I am not a physics expert and cannot claim to fully understand "time dilation", but insofar as I do, this is how I would explain it in terms of a non-dimensional conception of time: consider the "twin paradox" in which one twin stays on Earth and another goes in a spaceship at the speed of light for a time and comes back to find himself much younger than his twin. The conventional explanation is that time itself somehow dilated or slowed down for him relative to his twin on earth. An alternate explanation is that the acceleration of his ship through space (or the aether, whatever term you like) somehow acted to slow down the motion of all processes inside it. Therefore, to him, it seems as if the clocks are ticking at the same speed, but in fact they have slowed relative to their speed on Earth. There may, of course, be something wrong with my alternate explanation, but that is just an example of one that could be made.

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No, that "something" is something which makes clocks and so forth operate differently in certain contexts. Clocks "measure" time in as far as they provide a means to track the units of time ( seconds, hours , minutes etc) . They do not actually measure time though, they are an instrument by which humans can perform the measurements involved in the concept of time. They are purely mechanical / electrical devicse which are designed to track periodic phenomena and report back to the user so that they can measure time.

Time is defined on the basis of periodic phenomena. For many centuries periodic astronomical events like the movement of the Earth were used as a basis for the definition of time, but this standard was due to all kinds of small perturbations less regular in comparison with such elementary physical phenomena like the oscillation of a light wave with a given wavelength, so that this is the basis of the modern definition of time. Any definition must refer to some physical phenomenon - the check with reality - otherwise you're just really engaging in a "floating abstraction".

Clocks are not slowed down (etc) because they have some strange connection to time the dimension ( or whatever you want to consider time to be), but because of some process which apparently we do not yet understand properly.

On the contrary, this process is understood perfectly. It follows directly from Einstein's postulate (together with a few elementary assumptions) that the speed of light is constant and independent of the motion of the observer. Einstein's theory still stands firm after a century, having been experimentally confirmed with great accuracy countless times, that is the check with reality.

If you think about how a clock actually works, it does not make sense to claim that it measures time per se, or that somehow speed could slow down time. Physics claims time is a dimension, but how could dimension dilation/contraction make clocks slow down/speed up?

That's very simple. Dimension is a mathematical concept, which uses a ordered set of coordinates. When you compare two such sets, there is nothing impossible in a dilation or contraction of one set with regard to the other one.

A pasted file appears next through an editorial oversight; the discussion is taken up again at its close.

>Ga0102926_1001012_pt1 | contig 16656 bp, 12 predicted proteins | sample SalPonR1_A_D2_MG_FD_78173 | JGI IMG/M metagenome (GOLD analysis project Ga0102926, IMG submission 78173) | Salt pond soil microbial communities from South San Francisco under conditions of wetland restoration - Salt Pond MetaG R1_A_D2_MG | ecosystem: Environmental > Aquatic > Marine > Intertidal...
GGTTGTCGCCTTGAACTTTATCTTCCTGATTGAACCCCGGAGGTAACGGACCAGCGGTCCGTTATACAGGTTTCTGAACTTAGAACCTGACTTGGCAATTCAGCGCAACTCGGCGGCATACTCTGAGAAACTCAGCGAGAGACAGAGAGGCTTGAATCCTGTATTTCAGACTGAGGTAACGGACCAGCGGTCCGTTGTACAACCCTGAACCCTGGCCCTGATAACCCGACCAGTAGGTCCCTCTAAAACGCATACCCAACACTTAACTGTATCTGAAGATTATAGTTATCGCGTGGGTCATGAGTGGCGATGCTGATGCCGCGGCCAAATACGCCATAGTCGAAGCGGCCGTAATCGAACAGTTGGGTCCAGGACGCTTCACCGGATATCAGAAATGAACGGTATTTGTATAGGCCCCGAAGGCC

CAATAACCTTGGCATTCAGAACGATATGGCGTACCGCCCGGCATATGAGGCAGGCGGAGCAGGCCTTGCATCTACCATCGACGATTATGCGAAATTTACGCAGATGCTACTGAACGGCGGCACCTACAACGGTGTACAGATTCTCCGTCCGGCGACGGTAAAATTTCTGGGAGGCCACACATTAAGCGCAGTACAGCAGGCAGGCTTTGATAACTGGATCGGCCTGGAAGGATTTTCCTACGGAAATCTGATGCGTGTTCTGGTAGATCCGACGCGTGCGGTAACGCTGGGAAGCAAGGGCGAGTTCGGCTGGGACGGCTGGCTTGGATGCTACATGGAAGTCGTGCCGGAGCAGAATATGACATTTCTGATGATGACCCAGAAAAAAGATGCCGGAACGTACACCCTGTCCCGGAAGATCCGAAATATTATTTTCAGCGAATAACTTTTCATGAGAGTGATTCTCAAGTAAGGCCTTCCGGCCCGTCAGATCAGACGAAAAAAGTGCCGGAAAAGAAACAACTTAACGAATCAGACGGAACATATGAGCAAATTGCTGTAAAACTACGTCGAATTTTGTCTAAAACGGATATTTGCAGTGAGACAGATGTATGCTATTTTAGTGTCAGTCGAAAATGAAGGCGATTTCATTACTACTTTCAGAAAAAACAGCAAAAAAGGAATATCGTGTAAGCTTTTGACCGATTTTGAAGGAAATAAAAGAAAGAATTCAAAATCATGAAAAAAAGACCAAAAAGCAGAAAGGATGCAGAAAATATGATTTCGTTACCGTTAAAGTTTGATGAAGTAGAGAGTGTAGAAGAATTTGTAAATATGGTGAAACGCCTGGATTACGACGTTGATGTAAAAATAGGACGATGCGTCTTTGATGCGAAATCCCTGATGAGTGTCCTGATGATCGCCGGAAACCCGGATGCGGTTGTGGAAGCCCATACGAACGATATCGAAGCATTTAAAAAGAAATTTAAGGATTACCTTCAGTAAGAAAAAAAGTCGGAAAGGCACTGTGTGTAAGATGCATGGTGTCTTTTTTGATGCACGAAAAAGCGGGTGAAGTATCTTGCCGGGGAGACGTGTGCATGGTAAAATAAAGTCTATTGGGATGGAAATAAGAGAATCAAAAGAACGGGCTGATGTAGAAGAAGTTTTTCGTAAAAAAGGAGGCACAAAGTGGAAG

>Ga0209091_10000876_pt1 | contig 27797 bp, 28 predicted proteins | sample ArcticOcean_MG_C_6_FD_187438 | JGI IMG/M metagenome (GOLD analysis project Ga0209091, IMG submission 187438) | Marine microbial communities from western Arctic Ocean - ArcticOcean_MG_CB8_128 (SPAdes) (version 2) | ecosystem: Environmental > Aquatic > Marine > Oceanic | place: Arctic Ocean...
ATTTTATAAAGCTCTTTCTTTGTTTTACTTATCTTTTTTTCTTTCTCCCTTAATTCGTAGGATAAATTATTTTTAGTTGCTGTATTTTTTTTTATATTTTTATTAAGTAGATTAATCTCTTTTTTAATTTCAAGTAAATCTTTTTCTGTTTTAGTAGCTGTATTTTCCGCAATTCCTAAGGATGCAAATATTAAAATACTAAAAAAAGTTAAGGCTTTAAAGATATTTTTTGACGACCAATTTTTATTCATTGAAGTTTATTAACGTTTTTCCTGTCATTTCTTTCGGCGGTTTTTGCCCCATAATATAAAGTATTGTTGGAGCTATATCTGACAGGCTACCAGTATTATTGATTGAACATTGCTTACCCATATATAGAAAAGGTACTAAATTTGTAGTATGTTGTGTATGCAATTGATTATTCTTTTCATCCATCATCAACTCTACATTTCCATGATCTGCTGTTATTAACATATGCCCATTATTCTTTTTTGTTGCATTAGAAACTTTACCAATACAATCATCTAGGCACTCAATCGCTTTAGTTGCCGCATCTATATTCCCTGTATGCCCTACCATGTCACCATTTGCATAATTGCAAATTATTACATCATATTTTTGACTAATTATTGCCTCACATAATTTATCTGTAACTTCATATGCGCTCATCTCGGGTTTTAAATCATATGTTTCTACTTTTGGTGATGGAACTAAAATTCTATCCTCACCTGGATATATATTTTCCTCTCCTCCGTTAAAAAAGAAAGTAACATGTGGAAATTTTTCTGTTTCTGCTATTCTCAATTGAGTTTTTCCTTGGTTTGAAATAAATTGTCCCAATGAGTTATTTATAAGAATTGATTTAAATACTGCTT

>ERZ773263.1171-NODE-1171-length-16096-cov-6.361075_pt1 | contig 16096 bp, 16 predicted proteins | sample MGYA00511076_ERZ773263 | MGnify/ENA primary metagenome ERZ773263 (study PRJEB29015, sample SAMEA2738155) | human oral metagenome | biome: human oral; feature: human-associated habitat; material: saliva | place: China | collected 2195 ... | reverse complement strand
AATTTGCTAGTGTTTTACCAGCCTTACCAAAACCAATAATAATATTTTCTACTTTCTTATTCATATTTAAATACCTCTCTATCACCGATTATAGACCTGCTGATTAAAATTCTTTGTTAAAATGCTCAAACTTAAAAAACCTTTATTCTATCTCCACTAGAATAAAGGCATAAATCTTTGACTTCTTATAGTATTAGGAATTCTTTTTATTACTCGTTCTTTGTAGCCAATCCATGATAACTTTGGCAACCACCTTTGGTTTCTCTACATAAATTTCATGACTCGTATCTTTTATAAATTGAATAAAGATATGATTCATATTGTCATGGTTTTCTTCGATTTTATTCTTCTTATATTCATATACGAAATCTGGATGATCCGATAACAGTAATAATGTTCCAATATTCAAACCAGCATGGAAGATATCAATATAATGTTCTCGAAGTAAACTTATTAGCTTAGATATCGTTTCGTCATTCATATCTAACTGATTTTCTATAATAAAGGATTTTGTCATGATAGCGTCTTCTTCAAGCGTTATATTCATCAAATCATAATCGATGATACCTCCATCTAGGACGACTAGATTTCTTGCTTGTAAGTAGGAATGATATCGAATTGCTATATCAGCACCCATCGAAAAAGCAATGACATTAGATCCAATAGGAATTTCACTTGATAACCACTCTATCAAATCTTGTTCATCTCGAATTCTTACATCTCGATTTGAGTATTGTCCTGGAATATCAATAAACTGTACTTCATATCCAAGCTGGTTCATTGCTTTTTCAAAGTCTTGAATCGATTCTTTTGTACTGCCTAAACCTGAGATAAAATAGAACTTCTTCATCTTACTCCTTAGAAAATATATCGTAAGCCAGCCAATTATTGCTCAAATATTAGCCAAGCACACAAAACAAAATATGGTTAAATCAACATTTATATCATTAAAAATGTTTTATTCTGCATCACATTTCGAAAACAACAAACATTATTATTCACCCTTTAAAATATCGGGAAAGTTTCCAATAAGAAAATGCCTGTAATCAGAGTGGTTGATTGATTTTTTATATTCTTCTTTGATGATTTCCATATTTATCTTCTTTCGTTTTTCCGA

Does not make any sense. Sure, this may not be how physicists claim that you are meant to view it, but it is the *correct* way to analyze the matter. The confusion is compounded by the fact that the "concept" of dimension ( higher than the first 3) degenerates into pure "mathematics" ( except, is it really mathematics if it is this much of a floating abstraction and rationalistic?) with no physical meaning or referents , ie by the fact that the higher dimensions ( again past the first three ) are floating abstractions.

Mathematics is all about abstractions, but there is nothing "floating" about it. Dimensions higher than 3 do have many, many physical referents. Thanks to theories that use such higher dimensions we have been able to create modern technology, from atomic bombs to lasers, electronics and computers, check with reality!

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I am not a physics expert and cannot claim to fully understand "time dilation", but insofar as I do, this is how I would explain it in terms of a non-dimensional conception of time: consider the "twin paradox" in which one twin stays on Earth and another goes in a spaceship at the speed of light for a time and comes back to find himself much younger than his twin. The conventional explanation is that time itself somehow dilated or slowed down for him relative to his twin on earth. An alternate explanation is that the acceleration of his ship through space (or the aether, whatever term you like) somehow acted to slow down the motion of all processes inside it.

And that slowing down of the motion of all processes is exactly what "time dilation" means, as time can only be defined in terms of physical processes. But there is nothing "somehow" about it, read Einstein's article from 1905 to see how he simply and elegantly explains this phenomenon.

Therefore, to him, it seems as if the clocks are ticking at the same speed, but in fact they have slowed relative to their speed on Earth.

That is correct, but that's also what the theory of relativity says.

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According to ASME Y14.5M-1994 (American Society of Mechanical Engineers)

Section 1.4 FUNDAMENTAL RULES

Subparagraph (k)

Unless otherwise specified, all dimensions are applicable at 20Â°C (68Â°F). Compensation may be made for measurements made at other temperatures.

From ITOE,

The requirements of a standard of measurement are: that it represent the appropriate attribute, that it be easily perceivable by man and that, once chosen, it remain immutable and absolute whenever used. (Please remember this; we will have reason to recall it.)

Please note carefully the key words "immutable" and "absolute". The citation from the Geometric Dimensioning and Tolerancing guide implicitly address a point here that is elaborated on quite concisely in both ITOE and OPAR which is that knowledge is contextual.

Different types of plastic, metal alloys, rubber compounds, etc, have physical properties. The instruments used to take measurements are made from some material which has physical properties. The implicit point that the GD&T manual captures here is that measurements are contextual.